In the most recent thread on banking technology and how it goes catastrophically wrong, Dave Bell linked to an article in The Register about the possibility of an Android spam botnet. Interesting stuff.
Terry Zink, who blogs about cyber security on the Microsoft Developers’ Network, posted an entry entitled Spam from an Android botnet. He writes that, based on the header and footer information from spam sent from compromised Yahoo! accounts, he suspects that there’s a botnet running on Android mobile devices.
Geo-location of the IP addresses points to phones in Chile, Indonesia, Lebanon, Oman, Philippines, Russia, Saudi Arabia, Thailand, Ukraine, and Venezuela. As Zink says:
I’ve written in the past that Android has the most malware compared to other smartphone platforms, but your odds of downloading and installing a malicious Android app is pretty low if you get it from the Android Marketplace. But if you get it from some guy in a back alley on the Internet, the odds go way up.
I’ve also written that users in the developed world usually have better security practices and fewer malware infections than users in the developing world. Where are almost all of those countries in the list above? Mostly in the developing world.
The Reg article prints Google’s denial, suggesting that the headers and footers have been altered, and that the botnet is really run from PC’s. Zink says he considered that possibility, but finds the Android botnet explanation more plausible.
But before those of us with iOS devices get too smug, let’s remember that a walled garden doesn’t so much prevent problems as monopolize the industry of problem provision. Because the other mobile-app story from the last few days is on Apple devices, and comes via Instapaper’s Marco Arment. He released a new version of his app on July 4, and it didn’t go so well.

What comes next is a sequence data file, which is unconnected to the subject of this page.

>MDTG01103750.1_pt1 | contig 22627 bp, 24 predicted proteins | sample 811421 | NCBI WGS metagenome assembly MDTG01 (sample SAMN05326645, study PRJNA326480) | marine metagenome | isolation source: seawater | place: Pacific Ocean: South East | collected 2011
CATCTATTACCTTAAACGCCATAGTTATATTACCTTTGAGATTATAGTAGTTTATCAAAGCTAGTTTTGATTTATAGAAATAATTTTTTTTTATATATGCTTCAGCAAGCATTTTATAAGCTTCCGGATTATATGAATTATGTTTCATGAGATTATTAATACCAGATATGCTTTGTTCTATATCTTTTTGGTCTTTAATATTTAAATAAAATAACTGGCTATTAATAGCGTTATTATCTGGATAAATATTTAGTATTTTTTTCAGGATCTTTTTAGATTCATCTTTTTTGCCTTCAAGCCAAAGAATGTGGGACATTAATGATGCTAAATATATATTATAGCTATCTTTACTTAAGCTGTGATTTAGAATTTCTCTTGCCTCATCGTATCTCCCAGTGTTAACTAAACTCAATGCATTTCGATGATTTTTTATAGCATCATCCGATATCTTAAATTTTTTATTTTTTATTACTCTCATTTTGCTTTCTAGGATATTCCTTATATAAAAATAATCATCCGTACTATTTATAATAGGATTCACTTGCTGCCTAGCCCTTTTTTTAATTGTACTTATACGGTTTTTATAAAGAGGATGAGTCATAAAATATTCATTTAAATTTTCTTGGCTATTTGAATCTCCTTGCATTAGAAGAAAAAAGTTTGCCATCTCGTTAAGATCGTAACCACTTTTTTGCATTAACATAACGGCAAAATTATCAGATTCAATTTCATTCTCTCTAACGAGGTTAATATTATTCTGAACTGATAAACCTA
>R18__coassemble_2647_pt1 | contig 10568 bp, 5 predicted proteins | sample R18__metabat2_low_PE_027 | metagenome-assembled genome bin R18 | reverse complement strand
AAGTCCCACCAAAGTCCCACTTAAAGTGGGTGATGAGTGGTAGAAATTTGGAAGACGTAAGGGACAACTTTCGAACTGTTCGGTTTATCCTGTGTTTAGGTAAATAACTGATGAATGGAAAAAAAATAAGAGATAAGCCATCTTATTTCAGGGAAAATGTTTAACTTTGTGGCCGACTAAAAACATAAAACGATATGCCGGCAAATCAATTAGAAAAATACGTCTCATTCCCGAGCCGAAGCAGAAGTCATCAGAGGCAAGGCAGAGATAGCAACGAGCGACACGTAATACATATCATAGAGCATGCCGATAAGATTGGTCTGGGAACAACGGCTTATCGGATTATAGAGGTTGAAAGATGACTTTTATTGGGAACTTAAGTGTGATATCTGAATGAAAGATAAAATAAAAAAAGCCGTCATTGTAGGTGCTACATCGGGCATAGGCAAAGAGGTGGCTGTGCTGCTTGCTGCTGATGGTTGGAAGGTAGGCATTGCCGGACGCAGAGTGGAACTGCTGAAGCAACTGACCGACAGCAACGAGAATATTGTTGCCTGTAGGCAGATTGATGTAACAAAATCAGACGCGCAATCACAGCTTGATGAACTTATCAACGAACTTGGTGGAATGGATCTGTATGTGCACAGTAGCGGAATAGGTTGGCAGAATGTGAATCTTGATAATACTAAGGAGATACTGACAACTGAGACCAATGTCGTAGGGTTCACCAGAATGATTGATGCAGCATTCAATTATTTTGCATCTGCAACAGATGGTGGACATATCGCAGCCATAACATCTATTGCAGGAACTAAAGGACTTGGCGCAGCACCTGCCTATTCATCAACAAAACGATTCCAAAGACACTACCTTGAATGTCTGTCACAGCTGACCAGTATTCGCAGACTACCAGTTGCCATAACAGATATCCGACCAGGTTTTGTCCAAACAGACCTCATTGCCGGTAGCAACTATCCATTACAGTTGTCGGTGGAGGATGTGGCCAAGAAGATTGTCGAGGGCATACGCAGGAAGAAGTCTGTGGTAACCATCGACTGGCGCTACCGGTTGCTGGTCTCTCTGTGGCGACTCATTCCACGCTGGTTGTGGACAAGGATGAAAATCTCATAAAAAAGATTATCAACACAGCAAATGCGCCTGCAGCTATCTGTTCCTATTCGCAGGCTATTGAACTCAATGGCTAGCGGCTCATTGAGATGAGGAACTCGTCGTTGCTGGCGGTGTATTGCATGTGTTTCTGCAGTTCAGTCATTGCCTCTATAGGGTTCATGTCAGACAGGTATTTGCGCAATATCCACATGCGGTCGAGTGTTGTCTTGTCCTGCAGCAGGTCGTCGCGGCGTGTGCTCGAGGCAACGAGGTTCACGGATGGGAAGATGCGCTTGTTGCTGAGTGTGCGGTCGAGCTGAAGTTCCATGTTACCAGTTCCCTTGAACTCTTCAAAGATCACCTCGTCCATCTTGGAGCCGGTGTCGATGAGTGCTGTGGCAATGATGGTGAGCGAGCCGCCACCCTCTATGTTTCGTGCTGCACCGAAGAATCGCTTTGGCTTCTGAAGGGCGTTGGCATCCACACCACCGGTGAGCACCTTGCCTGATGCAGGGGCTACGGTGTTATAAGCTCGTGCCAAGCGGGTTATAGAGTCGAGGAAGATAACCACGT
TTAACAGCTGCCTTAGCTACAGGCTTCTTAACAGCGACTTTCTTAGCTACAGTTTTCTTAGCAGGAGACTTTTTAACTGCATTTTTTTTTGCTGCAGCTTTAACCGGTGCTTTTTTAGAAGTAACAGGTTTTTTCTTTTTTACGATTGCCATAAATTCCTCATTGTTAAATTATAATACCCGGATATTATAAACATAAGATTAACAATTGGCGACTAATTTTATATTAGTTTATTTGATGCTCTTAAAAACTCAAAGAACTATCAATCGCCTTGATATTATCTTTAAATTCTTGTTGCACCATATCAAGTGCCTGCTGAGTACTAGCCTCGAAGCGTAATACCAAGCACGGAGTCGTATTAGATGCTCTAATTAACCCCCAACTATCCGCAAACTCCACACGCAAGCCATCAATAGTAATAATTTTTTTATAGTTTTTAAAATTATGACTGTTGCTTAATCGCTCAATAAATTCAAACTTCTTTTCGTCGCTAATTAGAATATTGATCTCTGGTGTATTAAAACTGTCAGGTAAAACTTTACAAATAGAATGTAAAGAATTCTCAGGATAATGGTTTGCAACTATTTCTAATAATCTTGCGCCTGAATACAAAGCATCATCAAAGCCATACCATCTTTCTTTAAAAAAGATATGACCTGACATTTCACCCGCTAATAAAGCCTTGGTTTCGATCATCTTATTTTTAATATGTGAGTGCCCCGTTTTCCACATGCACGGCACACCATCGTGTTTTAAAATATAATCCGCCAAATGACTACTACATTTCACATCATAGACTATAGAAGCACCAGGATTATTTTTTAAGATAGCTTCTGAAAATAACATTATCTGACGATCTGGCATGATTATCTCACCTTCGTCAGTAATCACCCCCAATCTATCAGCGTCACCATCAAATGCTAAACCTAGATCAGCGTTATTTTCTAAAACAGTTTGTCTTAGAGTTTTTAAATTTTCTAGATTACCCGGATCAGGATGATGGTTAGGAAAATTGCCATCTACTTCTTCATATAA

Last night, within minutes of Apple approving the Instapaper 4.2.3 update, I was deluged by support email and Twitter messages from customers saying that it crashed immediately on launch, even with a clean install.
Arment’s team had tested the app. Apple had tested the app. But the app that people were downloading was crashing on launch. It took a couple of hours (during which time Arment garnered a lot of one-star reviews from his keenest users) for a working binary to be available on Apple’s servers.
And Instapaper wasn’t unique. Arment named 114 apps with the same problem before he quit keeping the list up to date, having proven that it was a pattern. Goodreader was also affected, and also blogged about the issue. Yet another prominent victim was the Angry Birds franchise, so this is visible to the casual app-user community as well as the iOS power users.
According to the Guardian, Apple have acknowledged and fixed the problem today (July 6). They’ve also deleted the one-star reviews.
In a statement, Apple said: “We had a temporary issue that began yesterday with a server that generated DRM code for some apps being downloaded, it affected a small number of users. The issue has been rectified and we don’t expect it to occur again. Users who experienced an issue launching an app caused by this server bug can delete the affected app and re-download it.”
Arment disputes the characterization of “a small number of users”, and that the problem arose on July 5. So there’s still some truth yet to come out.
And users with in-app data will be reluctant to delete and reinstall, since they’ll lose their data if they do so. (Apple have apparently reset the update flag on the damaged apps now, so that users can dowload working versions and not lose their data.) (Goodreader’s blog entry explains how to get around the issue with their app.)
Without wanting to be seen to be obsessed about that Economist article, I’d just point out that the much-lauded “pay with your mobile phone” revolution will work a lot better after we get serious and clear-minded about the risks of these computers we’re carrying around and depending on. That includes finding ways to ensure that the software on them is genuinely reliable.